This sort of headline is enough to make our Paul Acevedo jump around with joy and pull many smug faces to the rest of the team due to gaming dominating other categories in terms of usage on multiple smartphone platforms. Since the beginning, games have always been a major hit on iOS, especially those that are Facebook orientated. Windows Phone 7 has Xbox Live and some fairly big titles (the upcoming Beards and Beaks for example), while Android is somewhere in between.
So we're already aware of how popular games are on smartphones, what's so intriguing about this latest analytic data? The breakdown of hours on platforms.
With WP7 featuring Xbox Live, achievements, the Xbox Live hub and some arguably larger titles than competitor platforms, one would expect to see WP7 topping the above chart with more hours accumulated than iOS and Android, but this is not the case. Not only is the platform behind in the total number of hours, but Microsoft's mobile OS seems to be slightly under the industry average of 7.8 hours a month.
Is this a negative finding? Not at all if we're to take Microsoft's advertising and marketing campaign for WP7 into consideration. Remember the adverts that stated how Windows Phone will enable users to complete tasks quickly and get back to real life? Perhaps this rubs off onto gaming too? Maybe we're now so used to sending SMS messages, replying to emails, browsing the web, downloading apps and more with speed that we don't spend hours upon hours immersing ourselves into Xbox Live?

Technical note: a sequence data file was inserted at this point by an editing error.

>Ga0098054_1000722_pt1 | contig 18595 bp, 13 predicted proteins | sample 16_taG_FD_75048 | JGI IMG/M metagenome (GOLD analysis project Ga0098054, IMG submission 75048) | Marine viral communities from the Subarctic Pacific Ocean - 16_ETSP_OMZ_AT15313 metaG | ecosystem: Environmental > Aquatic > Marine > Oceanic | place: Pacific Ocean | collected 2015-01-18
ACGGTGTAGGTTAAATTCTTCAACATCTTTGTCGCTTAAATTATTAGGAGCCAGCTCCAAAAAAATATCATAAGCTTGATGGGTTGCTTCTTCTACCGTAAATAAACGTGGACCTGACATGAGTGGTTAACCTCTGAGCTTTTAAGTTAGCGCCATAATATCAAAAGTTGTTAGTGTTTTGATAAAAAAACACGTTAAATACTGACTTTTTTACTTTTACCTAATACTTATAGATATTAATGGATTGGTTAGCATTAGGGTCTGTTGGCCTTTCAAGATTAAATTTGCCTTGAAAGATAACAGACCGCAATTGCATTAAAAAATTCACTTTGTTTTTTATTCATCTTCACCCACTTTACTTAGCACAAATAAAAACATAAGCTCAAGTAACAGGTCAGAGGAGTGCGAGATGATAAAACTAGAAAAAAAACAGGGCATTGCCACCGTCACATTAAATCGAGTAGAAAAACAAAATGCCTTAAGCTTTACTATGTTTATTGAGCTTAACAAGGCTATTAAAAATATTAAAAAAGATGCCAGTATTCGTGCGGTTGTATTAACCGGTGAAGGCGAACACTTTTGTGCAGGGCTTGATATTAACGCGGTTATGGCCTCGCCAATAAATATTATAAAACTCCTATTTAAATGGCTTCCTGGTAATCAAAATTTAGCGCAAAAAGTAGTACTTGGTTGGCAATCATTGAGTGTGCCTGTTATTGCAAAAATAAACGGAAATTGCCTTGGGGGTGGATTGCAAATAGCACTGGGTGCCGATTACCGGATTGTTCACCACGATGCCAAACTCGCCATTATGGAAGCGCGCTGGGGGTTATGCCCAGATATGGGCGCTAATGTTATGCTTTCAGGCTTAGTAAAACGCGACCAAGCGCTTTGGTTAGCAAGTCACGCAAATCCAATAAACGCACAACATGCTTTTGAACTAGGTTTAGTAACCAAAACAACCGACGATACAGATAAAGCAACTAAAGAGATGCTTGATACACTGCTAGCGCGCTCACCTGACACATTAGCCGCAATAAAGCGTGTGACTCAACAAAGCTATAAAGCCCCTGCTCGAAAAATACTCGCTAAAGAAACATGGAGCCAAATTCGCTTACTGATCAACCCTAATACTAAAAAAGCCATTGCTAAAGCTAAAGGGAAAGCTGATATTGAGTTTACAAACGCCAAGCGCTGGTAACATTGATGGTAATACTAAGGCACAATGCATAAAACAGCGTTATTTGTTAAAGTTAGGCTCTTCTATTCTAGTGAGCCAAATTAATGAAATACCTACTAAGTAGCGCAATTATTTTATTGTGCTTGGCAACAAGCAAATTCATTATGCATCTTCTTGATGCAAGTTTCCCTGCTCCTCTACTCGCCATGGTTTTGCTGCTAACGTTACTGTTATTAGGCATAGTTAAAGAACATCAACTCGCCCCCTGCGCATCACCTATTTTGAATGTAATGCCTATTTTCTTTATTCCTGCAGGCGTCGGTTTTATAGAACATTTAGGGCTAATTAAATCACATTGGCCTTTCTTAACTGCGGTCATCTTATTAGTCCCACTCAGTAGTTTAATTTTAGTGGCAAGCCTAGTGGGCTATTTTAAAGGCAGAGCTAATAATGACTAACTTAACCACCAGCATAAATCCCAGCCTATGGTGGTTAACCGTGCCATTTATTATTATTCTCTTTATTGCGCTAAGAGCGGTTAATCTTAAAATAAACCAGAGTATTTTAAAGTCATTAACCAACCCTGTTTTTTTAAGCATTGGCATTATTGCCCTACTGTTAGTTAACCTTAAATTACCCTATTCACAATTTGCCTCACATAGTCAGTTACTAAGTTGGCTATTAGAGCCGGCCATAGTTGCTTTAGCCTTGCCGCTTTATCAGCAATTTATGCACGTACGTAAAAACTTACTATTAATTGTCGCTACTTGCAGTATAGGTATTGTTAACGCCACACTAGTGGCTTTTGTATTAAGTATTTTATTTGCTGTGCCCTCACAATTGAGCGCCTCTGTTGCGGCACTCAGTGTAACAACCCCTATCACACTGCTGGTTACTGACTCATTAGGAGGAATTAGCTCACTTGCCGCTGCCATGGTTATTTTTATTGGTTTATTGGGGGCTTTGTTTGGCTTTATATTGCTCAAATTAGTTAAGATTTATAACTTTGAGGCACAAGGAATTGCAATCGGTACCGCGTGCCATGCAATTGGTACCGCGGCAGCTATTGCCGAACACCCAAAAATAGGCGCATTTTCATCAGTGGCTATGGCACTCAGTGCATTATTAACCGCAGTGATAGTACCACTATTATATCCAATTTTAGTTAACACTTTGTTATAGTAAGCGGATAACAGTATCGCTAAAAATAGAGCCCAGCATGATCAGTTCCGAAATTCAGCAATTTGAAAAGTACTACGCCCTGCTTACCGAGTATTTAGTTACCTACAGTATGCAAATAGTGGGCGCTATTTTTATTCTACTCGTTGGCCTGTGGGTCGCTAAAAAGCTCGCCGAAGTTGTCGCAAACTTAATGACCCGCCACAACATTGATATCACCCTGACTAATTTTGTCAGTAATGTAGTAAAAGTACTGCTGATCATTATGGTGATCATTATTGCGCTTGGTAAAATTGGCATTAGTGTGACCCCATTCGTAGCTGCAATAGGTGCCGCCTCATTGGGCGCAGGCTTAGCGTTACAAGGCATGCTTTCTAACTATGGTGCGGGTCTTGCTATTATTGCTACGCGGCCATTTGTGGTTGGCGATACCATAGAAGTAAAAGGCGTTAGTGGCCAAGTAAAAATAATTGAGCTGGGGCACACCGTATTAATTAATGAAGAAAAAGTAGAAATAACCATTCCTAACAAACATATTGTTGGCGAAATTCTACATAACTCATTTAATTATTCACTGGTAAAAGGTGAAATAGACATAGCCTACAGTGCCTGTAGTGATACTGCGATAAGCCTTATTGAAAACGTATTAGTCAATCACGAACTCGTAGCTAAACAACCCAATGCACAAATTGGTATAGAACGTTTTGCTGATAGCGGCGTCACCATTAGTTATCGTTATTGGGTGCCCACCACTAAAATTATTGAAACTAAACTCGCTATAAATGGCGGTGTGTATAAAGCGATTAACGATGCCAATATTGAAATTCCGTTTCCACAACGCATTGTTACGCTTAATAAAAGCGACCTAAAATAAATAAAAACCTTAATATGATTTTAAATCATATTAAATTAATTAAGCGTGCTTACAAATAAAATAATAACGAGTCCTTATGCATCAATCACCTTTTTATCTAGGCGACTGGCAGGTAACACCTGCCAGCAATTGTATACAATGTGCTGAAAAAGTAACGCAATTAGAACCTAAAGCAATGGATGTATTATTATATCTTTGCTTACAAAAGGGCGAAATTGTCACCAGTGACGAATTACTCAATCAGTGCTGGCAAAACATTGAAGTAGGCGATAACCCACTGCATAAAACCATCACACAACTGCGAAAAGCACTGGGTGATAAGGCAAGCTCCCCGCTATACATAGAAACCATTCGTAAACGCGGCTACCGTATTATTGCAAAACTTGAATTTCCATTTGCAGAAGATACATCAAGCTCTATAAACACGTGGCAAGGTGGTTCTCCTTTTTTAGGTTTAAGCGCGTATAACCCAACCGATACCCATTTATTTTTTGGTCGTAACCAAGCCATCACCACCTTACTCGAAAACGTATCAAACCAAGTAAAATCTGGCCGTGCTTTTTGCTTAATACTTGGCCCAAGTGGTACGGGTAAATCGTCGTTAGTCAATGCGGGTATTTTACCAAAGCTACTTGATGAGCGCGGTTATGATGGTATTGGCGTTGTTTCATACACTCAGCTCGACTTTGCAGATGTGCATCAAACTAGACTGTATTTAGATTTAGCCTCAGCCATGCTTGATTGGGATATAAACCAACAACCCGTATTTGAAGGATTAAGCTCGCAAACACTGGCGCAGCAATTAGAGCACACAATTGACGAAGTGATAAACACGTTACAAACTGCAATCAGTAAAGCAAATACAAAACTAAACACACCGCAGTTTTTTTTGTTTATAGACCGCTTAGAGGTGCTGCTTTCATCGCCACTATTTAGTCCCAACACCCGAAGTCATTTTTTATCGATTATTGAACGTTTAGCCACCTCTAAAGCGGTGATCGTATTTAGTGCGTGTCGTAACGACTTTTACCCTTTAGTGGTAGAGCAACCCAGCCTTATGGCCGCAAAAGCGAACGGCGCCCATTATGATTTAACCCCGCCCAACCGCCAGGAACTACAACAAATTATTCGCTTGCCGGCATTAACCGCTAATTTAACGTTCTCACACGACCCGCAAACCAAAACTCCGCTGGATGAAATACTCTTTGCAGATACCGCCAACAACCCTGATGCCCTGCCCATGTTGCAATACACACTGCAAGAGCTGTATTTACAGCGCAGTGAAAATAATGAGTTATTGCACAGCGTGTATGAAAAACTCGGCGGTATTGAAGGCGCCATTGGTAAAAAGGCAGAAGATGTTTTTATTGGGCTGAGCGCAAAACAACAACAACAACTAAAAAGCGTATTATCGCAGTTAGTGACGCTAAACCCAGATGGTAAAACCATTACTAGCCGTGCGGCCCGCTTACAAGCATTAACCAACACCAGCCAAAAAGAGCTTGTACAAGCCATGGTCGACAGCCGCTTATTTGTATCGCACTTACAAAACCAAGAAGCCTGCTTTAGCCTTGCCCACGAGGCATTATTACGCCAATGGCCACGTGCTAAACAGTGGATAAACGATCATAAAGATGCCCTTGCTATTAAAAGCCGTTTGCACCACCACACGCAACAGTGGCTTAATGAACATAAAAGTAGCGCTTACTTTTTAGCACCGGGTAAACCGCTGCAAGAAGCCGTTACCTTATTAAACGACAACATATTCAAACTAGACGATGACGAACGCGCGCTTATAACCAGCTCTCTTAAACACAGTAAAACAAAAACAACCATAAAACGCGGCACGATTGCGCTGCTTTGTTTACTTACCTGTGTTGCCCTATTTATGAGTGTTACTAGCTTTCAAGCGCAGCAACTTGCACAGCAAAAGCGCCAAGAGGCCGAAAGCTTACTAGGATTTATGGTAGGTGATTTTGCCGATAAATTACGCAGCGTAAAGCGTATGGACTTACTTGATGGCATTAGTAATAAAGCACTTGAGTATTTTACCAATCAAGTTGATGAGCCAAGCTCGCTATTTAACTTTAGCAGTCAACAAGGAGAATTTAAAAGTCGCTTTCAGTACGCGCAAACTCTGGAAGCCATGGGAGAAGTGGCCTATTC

Then again, it could be that the price of Xbox Live titles and iOS ports on WP7 are just too high to justify. The final chart shown below displays the advantage of having the Xbox Live brand used on Windows Phone and the integration with the service. WP7 users are more likely to download apps than any other platform with iOS and Android not so far behind (of course this data isn't accurate), while Blackberry trails in last place (which is expected).
What do you think about this data, and do you believe Microsoft should look into increasing the average play time per user?
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Rich Edmonds was formerly a Senior Editor of PC hardware at Windows Central, covering everything related to PC components and NAS. He's been involved in technology for more than a decade and knows a thing or two about the magic inside a PC chassis. You can follow him on Twitter at @RichEdmonds.